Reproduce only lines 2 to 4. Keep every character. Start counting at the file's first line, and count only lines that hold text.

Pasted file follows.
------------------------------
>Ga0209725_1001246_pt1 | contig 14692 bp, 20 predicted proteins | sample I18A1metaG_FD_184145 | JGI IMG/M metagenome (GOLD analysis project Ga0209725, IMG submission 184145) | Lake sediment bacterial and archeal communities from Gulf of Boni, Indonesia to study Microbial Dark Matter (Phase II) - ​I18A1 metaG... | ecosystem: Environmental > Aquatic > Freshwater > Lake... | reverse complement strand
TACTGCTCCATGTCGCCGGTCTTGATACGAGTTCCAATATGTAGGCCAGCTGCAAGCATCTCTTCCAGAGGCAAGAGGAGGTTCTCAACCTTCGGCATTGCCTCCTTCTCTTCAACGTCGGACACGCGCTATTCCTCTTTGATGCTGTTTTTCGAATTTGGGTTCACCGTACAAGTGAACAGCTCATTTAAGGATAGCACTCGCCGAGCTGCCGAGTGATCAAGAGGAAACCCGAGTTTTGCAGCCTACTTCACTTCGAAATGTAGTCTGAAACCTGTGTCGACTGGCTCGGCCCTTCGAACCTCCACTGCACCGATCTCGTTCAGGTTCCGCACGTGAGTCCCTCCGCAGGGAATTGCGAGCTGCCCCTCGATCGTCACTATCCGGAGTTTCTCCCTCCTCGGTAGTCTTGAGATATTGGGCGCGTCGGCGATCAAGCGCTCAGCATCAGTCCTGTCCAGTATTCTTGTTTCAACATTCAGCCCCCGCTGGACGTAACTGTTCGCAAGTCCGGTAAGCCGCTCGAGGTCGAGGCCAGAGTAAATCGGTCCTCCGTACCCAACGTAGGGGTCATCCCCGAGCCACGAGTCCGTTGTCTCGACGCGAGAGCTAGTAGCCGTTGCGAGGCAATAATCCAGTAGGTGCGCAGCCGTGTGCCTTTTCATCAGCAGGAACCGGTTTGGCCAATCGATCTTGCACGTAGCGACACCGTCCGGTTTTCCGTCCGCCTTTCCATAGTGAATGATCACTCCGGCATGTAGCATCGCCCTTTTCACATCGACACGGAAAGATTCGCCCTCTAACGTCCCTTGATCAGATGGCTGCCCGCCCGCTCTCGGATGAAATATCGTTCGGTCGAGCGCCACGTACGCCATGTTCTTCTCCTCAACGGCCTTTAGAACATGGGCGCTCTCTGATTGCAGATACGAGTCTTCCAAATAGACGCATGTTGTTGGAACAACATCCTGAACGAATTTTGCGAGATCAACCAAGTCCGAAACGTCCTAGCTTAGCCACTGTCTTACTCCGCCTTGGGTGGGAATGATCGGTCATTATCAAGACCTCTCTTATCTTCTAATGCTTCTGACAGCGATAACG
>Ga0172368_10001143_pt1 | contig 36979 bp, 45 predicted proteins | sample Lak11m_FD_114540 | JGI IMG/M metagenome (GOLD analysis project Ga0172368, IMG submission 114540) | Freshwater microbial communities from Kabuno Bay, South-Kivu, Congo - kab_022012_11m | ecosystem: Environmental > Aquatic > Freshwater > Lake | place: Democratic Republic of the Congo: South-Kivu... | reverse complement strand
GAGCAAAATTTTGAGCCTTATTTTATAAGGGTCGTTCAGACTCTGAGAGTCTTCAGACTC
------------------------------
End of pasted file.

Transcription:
TACTGCTCCATGTCGCCGGTCTTGATACGAGTTCCAATATGTAGGCCAGCTGCAAGCATCTCTTCCAGAGGCAAGAGGAGGTTCTCAACCTTCGGCATTGCCTCCTTCTCTTCAACGTCGGACACGCGCTATTCCTCTTTGATGCTGTTTTTCGAATTTGGGTTCACCGTACAAGTGAACAGCTCATTTAAGGATAGCACTCGCCGAGCTGCCGAGTGATCAAGAGGAAACCCGAGTTTTGCAGCCTACTTCACTTCGAAATGTAGTCTGAAACCTGTGTCGACTGGCTCGGCCCTTCGAACCTCCACTGCACCGATCTCGTTCAGGTTCCGCACGTGAGTCCCTCCGCAGGGAATTGCGAGCTGCCCCTCGATCGTCACTATCCGGAGTTTCTCCCTCCTCGGTAGTCTTGAGATATTGGGCGCGTCGGCGATCAAGCGCTCAGCATCAGTCCTGTCCAGTATTCTTGTTTCAACATTCAGCCCCCGCTGGACGTAACTGTTCGCAAGTCCGGTAAGCCGCTCGAGGTCGAGGCCAGAGTAAATCGGTCCTCCGTACCCAACGTAGGGGTCATCCCCGAGCCACGAGTCCGTTGTCTCGACGCGAGAGCTAGTAGCCGTTGCGAGGCAATAATCCAGTAGGTGCGCAGCCGTGTGCCTTTTCATCAGCAGGAACCGGTTTGGCCAATCGATCTTGCACGTAGCGACACCGTCCGGTTTTCCGTCCGCCTTTCCATAGTGAATGATCACTCCGGCATGTAGCATCGCCCTTTTCACATCGACACGGAAAGATTCGCCCTCTAACGTCCCTTGATCAGATGGCTGCCCGCCCGCTCTCGGATGAAATATCGTTCGGTCGAGCGCCACGTACGCCATGTTCTTCTCCTCAACGGCCTTTAGAACATGGGCGCTCTCTGATTGCAGATACGAGTCTTCCAAATAGACGCATGTTGTTGGAACAACATCCTGAACGAATTTTGCGAGATCAACCAAGTCCGAAACGTCCTAGCTTAGCCACTGTCTTACTCCGCCTTGGGTGGGAATGATCGGTCATTATCAAGACCTCTCTTATCTTCTAATGCTTCTGACAGCGATAACG
>Ga0172368_10001143_pt1 | contig 36979 bp, 45 predicted proteins | sample Lak11m_FD_114540 | JGI IMG/M metagenome (GOLD analysis project Ga0172368, IMG submission 114540) | Freshwater microbial communities from Kabuno Bay, South-Kivu, Congo - kab_022012_11m | ecosystem: Environmental > Aquatic > Freshwater > Lake | place: Democratic Republic of the Congo: South-Kivu... | reverse complement strand
GAGCAAAATTTTGAGCCTTATTTTATAAGGGTCGTTCAGACTCTGAGAGTCTTCAGACTC